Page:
Alison @60, hmm. I think I prefer the word enmeshed! "Entangled" sounds messy. :)

Curious @62, the words "hierarchy" and "secondary" may be the issues rather than the practices. Telling someone their needs are secondary to someone else's doesn't sound very kind. Their needs are -different-. But in practice, if one's nesting partner is ill one is going to drop a date to tend to them, that's just reality. I prefer the term "seniority" to "hierarchy" to mean that the the people I'm in established relationships with take precedence over new shinies. But now (coming out!) that I am in two new relationships in addition to my two existing ones (thank you, double jabby!), this discussion is super germane to me as I try to juggle schedules so as not to neglect my existing partners while making time for new ones. I'm taking all your comments on board too -- one of the new relationships is with a couple, so I'm super conscious of the potential pitfalls and possibly overthinking it all, since it's going incredibly well so far and it would be a nice change to keep it that way! :)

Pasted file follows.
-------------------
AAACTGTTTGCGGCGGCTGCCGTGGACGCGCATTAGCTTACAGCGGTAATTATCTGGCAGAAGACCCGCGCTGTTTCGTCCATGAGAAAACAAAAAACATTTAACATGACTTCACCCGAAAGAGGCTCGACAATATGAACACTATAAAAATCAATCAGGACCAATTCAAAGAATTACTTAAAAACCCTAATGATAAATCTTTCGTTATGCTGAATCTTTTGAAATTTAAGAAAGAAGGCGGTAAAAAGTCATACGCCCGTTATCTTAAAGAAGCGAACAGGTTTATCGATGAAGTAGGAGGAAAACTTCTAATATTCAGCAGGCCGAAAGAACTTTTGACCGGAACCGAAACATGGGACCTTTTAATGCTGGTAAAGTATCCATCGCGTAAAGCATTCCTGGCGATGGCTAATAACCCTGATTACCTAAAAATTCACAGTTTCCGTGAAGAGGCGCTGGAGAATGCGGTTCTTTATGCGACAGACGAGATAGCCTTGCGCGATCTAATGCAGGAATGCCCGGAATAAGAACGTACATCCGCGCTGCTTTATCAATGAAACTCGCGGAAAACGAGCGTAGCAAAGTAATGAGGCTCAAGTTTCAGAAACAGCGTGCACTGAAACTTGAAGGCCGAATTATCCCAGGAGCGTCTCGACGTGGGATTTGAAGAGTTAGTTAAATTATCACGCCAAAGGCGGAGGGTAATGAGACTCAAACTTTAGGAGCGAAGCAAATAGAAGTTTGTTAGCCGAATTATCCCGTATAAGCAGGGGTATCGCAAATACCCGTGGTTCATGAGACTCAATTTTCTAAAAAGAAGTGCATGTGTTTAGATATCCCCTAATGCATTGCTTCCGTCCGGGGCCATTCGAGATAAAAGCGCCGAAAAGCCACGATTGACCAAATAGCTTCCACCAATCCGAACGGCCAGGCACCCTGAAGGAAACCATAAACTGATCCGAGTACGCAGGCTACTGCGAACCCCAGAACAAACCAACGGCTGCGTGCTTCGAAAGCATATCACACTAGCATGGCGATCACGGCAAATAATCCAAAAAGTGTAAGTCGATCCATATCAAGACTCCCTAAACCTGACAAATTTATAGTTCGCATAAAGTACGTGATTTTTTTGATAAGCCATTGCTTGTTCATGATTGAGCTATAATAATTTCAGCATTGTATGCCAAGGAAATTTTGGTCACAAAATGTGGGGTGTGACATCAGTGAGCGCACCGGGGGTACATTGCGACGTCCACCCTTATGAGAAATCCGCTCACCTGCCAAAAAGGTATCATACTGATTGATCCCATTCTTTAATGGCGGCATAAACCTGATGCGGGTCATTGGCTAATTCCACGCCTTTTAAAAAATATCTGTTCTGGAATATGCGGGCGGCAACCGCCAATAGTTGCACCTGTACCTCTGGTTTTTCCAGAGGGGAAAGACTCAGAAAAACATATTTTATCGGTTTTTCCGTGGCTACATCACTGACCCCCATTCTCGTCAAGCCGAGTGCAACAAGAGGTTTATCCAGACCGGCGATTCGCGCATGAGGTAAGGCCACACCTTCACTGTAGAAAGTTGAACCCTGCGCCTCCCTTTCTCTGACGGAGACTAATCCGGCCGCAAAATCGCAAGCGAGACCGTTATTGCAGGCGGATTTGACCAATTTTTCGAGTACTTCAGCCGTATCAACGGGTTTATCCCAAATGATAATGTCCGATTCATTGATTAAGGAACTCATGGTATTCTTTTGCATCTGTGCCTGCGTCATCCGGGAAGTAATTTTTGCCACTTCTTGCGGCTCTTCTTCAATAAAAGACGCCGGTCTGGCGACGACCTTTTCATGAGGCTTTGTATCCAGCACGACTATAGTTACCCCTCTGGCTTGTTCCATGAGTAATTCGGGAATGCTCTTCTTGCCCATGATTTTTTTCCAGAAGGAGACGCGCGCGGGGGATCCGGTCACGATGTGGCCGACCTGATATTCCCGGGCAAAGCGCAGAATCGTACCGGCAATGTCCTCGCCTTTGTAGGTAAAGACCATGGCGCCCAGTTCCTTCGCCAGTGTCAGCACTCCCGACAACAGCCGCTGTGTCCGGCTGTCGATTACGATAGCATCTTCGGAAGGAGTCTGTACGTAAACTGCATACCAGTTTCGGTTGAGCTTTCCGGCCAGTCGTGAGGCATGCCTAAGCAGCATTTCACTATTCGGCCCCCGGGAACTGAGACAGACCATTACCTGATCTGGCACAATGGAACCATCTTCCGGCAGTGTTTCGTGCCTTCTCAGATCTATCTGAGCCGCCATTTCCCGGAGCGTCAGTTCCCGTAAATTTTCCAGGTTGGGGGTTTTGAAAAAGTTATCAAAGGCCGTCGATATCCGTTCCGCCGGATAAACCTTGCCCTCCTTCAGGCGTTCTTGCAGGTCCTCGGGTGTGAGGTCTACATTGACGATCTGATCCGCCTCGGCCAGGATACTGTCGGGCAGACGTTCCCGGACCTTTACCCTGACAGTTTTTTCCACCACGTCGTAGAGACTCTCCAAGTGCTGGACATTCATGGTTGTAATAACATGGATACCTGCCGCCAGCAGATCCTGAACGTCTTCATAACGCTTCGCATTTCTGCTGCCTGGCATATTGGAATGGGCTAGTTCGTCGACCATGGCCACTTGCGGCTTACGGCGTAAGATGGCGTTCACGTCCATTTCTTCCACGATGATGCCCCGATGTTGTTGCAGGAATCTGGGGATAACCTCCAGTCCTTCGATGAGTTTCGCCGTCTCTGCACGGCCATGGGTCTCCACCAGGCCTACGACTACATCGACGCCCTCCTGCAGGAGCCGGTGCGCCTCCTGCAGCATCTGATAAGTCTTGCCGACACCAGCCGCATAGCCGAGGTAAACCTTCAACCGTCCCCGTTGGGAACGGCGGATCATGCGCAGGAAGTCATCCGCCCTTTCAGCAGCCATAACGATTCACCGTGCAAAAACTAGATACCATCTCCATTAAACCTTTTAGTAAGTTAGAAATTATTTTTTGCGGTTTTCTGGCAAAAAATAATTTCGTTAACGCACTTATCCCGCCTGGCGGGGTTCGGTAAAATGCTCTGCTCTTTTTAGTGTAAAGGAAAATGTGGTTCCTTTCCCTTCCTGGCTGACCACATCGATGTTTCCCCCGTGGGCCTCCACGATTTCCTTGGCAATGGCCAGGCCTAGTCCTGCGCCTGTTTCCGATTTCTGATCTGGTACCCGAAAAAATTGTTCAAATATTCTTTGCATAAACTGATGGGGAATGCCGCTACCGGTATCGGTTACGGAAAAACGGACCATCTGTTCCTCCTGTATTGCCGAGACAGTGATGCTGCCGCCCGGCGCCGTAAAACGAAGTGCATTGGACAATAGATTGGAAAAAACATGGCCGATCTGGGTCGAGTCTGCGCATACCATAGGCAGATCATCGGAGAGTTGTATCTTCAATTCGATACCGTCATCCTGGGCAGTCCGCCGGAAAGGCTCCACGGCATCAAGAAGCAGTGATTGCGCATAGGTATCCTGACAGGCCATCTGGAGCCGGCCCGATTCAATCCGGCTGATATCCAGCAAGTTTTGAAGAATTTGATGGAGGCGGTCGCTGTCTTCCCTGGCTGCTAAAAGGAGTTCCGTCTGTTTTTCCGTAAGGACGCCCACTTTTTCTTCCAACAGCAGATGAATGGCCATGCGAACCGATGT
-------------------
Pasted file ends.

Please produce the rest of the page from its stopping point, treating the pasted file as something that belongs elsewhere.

You're absolutely correct that we have a lot of challenges to navigate, and I'm thankful to you for pointing that out. Many people think polyamory is just fucking everybody all the time, but there's also a lot of emotional labour. And yes, you're right that some folks are what I call "polier than thou" and will lecture others for "doing poly wrong." It sounds like you encountered some of those; they exist in every community, and ours is no exception.